As much as people might remember songs sung at school, the fact that they didn’t ‘take’ clearly shows them not to have made the grade.

    So is ‘Gravy’ our only xmas carol? Maybe.

    Sorry though, busy now, have to go count how many angels on the head of this here pin!

  2. Perhaps the main fault of Ben Anderson’s thoughtful piece on Paul Kelly’s “How to make gravy” is to use the word “carol”, and to suggest it is it is a one-of-its-kind in the Australian canon. It is clearly not the case. As many others have commented, there are many Australian songs over at least a century that are both Australian, and “carols”.

    Carols, for better or worse, are songs that express joy and hope, and are very much part of Christmas, and are often associated with the patterns of hymns (though obviously “Six white boomers” and “Santa Claus never made it to Darwin” are a long way from hymns!).

    There are nevertheless traditions of music emblematic of particular times of the year—both sacred and profane—that can be intensely moving, but which are hardly “carols”, nor intended to be so. Don’t forget one of Kelly’s greatest songs is about an archetypal event that occurs each Boxing Day in Melbourne—a song that also evokes hope amidst possible tragedy such as drought and hardship.

    Yes, Kelly’s “How to make gravy is a great song”, but was never a Christmas carol per se–never the stuff of end of year primary school concerts, for example.

    That it should be honoured as a wonderful song, and played at this time of year, is obvious (and I would suggest compulsory). It is a million miles ahead of the Christmas muzak dross we are otherwise subjected to. Just as we should also be listening to “By the bowler’s arm”. That should probably also be compulsory.

  3. I love the Australian Carols mentioned in previous posts, The Carol of the Birds, The Three Drovers etc and have fond memories of listening to them growing up. Some are uniquely Australian, while some are like the The Three Drovers which is the Australian version of We Three Kings, which is the premise of Ben’s article. I enjoyed your article Ben, and the thought provoking comments as well!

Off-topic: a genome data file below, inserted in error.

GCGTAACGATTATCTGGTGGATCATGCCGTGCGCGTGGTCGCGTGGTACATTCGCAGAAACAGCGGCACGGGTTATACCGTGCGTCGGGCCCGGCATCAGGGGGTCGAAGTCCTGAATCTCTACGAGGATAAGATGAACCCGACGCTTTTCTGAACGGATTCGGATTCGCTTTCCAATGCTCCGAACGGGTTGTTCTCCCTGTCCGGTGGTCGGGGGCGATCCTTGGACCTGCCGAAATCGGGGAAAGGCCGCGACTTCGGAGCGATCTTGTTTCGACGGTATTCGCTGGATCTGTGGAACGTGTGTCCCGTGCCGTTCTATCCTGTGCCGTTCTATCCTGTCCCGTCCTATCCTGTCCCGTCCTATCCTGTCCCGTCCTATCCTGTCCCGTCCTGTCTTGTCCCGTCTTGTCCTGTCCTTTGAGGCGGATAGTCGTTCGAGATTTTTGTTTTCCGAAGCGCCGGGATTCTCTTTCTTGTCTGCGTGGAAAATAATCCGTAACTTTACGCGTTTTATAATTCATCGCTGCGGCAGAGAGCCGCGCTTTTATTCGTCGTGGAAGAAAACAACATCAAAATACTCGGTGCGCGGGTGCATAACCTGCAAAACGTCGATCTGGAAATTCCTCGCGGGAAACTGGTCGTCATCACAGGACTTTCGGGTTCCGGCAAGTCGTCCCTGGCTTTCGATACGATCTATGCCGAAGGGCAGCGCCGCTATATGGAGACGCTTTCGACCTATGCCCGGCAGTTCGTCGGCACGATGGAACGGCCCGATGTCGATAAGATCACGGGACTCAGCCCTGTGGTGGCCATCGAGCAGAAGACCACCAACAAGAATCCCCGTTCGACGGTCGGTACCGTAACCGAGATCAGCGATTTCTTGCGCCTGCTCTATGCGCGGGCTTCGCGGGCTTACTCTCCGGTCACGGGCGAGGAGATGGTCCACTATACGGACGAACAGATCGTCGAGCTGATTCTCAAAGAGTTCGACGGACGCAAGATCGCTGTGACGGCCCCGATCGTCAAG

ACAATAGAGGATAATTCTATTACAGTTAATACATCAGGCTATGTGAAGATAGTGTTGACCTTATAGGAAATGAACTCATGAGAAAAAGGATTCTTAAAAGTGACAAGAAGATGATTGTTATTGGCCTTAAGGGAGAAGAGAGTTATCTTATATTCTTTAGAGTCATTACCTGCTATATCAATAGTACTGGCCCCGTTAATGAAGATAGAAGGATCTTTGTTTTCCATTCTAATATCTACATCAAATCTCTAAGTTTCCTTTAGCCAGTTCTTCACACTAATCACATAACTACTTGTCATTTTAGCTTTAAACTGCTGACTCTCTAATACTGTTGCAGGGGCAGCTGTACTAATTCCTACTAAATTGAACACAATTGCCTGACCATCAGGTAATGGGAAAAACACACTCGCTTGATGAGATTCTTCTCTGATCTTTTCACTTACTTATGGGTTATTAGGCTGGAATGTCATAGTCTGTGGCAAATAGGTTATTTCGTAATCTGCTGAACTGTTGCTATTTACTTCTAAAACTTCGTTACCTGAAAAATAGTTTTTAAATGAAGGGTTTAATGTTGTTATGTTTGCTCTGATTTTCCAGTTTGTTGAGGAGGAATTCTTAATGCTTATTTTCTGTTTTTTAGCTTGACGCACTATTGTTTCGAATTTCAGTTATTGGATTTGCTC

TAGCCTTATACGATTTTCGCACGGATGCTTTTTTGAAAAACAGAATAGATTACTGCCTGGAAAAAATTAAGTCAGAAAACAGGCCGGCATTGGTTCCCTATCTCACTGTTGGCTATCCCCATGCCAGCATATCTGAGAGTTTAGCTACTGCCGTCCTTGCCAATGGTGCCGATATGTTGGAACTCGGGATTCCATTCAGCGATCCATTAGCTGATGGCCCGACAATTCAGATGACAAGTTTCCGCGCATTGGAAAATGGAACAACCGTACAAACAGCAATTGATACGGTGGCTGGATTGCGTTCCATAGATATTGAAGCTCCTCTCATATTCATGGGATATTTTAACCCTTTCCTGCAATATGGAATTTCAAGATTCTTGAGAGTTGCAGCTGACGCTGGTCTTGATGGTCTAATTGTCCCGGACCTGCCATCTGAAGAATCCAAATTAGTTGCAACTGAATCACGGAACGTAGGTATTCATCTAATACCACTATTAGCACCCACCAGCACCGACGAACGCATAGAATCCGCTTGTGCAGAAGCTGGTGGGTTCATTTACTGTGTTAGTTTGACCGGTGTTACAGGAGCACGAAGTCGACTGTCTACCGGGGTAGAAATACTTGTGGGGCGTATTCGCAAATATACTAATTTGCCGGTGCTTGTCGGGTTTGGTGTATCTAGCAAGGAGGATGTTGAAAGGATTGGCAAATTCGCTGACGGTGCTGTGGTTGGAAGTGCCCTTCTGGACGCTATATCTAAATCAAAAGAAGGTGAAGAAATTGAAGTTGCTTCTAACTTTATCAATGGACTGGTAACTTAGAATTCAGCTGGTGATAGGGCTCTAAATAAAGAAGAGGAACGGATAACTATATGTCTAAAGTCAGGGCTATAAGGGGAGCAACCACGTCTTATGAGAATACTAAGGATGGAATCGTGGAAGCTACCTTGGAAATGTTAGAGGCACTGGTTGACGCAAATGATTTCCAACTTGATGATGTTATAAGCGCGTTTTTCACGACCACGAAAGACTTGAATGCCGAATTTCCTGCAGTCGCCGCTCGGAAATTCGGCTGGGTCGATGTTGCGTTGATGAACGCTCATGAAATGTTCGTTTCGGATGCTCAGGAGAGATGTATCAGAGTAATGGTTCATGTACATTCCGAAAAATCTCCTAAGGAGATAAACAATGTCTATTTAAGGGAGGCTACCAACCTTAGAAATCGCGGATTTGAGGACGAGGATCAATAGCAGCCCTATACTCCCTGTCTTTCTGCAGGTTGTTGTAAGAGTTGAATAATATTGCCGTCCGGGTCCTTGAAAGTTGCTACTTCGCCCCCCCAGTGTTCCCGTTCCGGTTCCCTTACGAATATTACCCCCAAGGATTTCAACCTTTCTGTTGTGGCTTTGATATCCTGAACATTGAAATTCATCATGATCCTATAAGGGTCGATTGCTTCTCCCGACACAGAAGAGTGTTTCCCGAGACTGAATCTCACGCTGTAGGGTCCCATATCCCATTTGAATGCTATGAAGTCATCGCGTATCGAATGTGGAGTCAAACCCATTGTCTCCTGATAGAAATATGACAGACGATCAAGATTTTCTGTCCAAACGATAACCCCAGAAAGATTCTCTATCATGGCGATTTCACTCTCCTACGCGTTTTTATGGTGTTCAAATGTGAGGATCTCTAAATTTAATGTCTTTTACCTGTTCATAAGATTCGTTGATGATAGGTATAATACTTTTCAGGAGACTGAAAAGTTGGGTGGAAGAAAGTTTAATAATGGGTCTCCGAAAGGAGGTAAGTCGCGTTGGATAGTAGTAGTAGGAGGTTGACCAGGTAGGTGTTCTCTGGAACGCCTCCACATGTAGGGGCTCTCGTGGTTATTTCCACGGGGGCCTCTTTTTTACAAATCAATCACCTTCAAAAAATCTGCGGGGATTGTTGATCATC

4. I’m a huge Paul Kelly fan living in Scotland. I insist on my favourite radio show playing ‘Gravy’ at least once throughout this interminably long season. While very shop is belting out the monotonous likes of jingle bells, I wear my ipod and listen to what I want to listen to. This means I don’t have to put on a painted smile as I queue.

  5. How to Make Gravy – the only Australian Christmas carol? How very Gen Y of you to ignore over a hundred years of Australian carols (secular and religious) that were written before you were born.

  6. I neglected to include in my list one Australian Christmas composition that really connects with the Australian landscape: Bright Stars by Stephen Leek

    1. My thoughts too bringing back a distant childhood at our home. But Rolf is probably not recommendable at this time (surely it couldn’t be ignorance from the author…).

      Or is it because it is kitsch and not in a way designated cool by the smugerati?

      But very nice that Paul Kelly appears to be designated cool by at least one. For a long time he has been designated uncool.

      ‘How to make gravy’ is a very good song, but still slightly mawkish. Or perhaps that is appropriate for a man contemplating his idiocy in stuffing up and missing Christmas? Anyway, I won’t be singing it.

      I disagree that it is the sense of loneliness that makes it Australian – that is universal – but the vernacular. And there is nothing wrong with that…

      1. Loneliness is universal, spot on. UK and US soldiers in Afghanistan, etc. Anderson makes far too much of the tyranny of distance. The Oz flavour comes from the “100 degrees”, the “bros from Qld”, etc.
        I googled “Junior Murvin”. Reggae singer, first album- “Police and Thieves”.
        Great example of another layer inserted into a song.
        Listen to the song carefully, and notice how the words match the melody.
        Brilliant songwriting.

  7. perhaps these suggestions are not as “academic” but have a listen to
    “The Carol of the Birds” if you can find it. I had to sing it in the choir in year 3 at school. Currawongs, Brolgas and the repeat of an Aboriginal word “meaning” welcome. Its more of an actual “carol” than your “how to make gravy”, “white wine in the sun.. (both great songs mind you.
    And at the risk of of rolling your collective eyes – swallow a sense of humour and listen to “Christmas Photo” by JOhn Williamson (http://www.youtube.com/watch?v=ctvh9GVckTE ) . Forget “loneliness” and stereotypes of a distant land. In reality, most of us have just what we need right here and this song is a celebration of that. Wouldn’t have it any other way.